My prediction, I will hear this many more times in my lifetime.
I'm a little surprised only one other agent chose to answer this question. I saw it this morning but was going out the door and I return and only one person has answered, with a link to his website but no historical info on San Diego's development and no prolonged musings about what's to come.
My going out the door thoughts were that I moved to San Diego in 2006 as a result of my adult daughter joining the Navy after she was married with children. I came to help her with those first years of deployment. I moved in part because real estate in Florida had reached the pinnacle and the bubble had already burst.
What I've learned about the last 20-30 years of development in San Diego has been fascinating. Many things have been paralleled by cities on the East Coast which I am more familiar with. Urban decay and deterioration in the downtown area followed by a cycle of revival and revitalization. When I arrived, San Diego was still reeling from the realization of fiscal mismanagement and the ramifications of that. I remember looking at the hills, Point Loma, Mission Hills, Golden Hill, Bankers Hill, those leading up the 5 from Pacific Beach, LaJolla and beyond and thinking, are you kidding me, every hill is covered with property, the taxes should be plenty to cover the city's needs. Why are the water mains failing and hills sliding down due to water saturation? Why is there no storm water processing. What is going on here? Well, I've since learned that I don't know a lot about how San Diego developed and functions. But it does develop and function.
What I do know, is people flock here, the military is home and home is the military, surfers do know a little something about the soul of the ocean and the world and socal is just fine thank you very much.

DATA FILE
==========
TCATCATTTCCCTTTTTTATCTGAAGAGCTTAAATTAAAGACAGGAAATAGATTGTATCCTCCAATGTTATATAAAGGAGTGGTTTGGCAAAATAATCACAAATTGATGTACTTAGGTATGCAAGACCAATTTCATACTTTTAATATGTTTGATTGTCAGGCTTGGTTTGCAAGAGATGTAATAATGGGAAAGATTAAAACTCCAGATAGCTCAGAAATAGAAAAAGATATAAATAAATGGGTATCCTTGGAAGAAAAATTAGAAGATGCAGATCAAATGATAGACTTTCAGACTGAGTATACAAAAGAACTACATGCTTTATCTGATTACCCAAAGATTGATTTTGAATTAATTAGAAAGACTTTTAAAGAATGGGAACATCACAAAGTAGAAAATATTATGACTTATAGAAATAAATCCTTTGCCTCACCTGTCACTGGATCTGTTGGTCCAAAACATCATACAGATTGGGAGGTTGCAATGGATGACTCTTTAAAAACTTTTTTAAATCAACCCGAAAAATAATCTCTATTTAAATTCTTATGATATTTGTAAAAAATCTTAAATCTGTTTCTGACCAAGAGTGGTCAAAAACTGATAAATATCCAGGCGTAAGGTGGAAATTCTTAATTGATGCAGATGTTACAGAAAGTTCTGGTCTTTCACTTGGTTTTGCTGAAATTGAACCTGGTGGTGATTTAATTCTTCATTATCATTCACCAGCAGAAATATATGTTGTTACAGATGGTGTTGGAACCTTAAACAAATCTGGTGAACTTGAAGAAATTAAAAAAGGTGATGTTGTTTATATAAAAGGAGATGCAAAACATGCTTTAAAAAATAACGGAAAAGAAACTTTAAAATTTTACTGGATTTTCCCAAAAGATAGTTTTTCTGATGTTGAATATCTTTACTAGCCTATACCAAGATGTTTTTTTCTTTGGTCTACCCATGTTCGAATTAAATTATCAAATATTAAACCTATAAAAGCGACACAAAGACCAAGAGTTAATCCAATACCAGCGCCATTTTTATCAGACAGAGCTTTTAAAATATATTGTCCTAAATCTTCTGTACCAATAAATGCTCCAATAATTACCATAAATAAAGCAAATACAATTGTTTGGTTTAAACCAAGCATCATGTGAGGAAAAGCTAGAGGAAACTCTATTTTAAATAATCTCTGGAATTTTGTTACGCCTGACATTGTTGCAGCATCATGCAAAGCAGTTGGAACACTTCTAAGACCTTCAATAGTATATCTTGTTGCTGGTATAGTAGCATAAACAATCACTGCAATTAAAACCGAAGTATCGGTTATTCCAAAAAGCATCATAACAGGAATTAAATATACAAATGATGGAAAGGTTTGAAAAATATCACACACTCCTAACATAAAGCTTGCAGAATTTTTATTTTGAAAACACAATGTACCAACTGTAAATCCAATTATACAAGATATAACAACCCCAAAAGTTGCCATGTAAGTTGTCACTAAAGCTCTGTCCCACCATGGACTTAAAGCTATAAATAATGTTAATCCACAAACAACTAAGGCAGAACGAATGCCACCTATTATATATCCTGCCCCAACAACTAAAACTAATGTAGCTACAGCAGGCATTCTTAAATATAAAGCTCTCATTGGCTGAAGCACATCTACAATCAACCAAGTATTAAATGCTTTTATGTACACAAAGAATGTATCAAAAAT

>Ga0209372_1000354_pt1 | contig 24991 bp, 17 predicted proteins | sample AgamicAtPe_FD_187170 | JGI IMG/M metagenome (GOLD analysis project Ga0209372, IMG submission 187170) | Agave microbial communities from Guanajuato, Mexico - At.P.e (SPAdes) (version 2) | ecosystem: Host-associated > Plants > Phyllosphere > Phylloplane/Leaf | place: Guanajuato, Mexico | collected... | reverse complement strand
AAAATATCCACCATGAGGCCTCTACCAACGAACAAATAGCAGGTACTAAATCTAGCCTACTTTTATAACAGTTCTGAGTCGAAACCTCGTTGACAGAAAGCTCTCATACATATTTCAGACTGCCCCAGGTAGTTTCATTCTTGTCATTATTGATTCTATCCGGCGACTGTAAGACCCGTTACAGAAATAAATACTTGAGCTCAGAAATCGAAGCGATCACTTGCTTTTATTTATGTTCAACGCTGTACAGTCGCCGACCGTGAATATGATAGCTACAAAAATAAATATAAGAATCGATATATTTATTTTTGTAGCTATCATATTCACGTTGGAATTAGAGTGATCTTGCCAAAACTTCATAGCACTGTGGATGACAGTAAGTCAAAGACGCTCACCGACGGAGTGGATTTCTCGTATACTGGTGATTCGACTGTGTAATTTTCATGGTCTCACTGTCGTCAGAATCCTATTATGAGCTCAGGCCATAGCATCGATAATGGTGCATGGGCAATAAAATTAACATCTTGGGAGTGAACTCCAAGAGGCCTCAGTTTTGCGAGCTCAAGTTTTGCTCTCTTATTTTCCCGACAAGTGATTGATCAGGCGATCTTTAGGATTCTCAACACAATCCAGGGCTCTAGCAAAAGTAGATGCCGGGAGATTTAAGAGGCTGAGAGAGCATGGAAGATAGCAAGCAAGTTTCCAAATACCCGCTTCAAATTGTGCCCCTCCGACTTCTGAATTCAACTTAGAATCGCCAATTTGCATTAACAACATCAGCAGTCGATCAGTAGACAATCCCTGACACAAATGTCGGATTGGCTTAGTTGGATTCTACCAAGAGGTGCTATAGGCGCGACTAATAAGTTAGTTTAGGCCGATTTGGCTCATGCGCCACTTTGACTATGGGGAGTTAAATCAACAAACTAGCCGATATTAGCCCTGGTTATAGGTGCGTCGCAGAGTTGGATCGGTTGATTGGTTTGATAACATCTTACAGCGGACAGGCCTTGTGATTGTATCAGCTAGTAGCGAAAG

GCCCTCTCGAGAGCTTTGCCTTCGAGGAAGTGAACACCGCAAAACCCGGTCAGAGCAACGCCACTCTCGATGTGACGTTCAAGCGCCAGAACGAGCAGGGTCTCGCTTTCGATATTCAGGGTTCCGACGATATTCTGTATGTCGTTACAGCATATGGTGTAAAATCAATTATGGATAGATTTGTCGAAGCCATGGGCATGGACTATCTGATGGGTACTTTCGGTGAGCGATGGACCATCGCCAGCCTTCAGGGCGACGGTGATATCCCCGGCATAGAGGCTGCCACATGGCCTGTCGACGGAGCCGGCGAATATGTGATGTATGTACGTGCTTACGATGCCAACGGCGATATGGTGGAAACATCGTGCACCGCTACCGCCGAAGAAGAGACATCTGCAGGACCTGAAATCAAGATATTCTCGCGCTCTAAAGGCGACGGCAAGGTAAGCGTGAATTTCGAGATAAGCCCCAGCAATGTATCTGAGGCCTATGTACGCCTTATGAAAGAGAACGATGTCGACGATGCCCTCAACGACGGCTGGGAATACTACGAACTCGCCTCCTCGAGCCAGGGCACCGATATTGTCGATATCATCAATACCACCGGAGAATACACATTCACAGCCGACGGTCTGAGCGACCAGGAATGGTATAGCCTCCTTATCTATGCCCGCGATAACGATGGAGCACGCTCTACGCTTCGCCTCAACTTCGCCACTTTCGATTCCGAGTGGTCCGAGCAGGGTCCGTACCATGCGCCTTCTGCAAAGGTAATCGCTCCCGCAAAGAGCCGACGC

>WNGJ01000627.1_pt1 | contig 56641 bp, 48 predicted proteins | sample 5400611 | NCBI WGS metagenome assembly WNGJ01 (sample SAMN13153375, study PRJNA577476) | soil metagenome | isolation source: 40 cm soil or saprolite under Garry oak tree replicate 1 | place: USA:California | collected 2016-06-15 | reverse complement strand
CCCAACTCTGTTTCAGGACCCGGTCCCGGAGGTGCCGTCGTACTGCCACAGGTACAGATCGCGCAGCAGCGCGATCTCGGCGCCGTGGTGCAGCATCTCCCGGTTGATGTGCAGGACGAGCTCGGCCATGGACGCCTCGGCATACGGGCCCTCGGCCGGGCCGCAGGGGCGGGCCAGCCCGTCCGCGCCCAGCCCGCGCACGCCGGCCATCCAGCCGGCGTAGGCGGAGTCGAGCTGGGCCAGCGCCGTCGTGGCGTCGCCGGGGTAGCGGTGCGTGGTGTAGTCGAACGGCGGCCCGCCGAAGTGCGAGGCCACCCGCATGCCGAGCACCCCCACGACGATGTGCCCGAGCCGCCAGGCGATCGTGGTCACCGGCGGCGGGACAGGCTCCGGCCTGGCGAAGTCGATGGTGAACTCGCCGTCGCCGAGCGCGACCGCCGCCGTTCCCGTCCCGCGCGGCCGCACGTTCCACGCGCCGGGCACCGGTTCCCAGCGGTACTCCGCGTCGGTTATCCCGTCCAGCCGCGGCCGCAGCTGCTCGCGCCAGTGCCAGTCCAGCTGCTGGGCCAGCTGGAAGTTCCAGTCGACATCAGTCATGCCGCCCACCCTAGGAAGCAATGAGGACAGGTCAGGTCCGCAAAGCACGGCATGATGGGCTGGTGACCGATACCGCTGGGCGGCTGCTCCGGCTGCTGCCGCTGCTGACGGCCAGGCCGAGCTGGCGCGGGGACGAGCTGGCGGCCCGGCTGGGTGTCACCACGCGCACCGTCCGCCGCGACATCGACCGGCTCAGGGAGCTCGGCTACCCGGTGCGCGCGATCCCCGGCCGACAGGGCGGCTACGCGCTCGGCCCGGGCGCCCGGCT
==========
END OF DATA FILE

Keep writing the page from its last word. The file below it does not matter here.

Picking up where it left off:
Where to from here, is the implied question in Trulia's prompt. Specifically, where to in regards to the real estate market.
Quintisential Southern California will continue to be. If LaJolla is suffering from the recession no one has told them. If the 100 year old craftsman homes in North and South Park should be torn down buyers aren't rushing to do that. Instead San Diegans are continuing to be San Diegans. Compromises with everything continue to be made. Condo towers remain vacant, reducing prices in the most troubled buildings but continue to lure the Metroites who have two high tech incomes and an urge to go to Anthology on Saturday nights. San Diegans accept high housing costs for the trade off of low utilities and fresh produce and seafood, and an outdoor lifestyle.
I have friends all over the country, many in the north who have suffered below freezing temperatures, heavy snow fall and high winds. I keep telling them to come to San Diego and buy while the prices and interest rates are still relatively low. I know the demographics that indicate many people are leaving California for other states, but cycles cycle and as long as we have sun and ocean, a strong military and high tech jobs, I think we won't have to worry about shutting off the lights anytime soon. Purchasing real estate in San Diego is a good buy today and will be tomorrow.
Yeah, there's going to be lots of surprises, unless somebody already knows the exact future.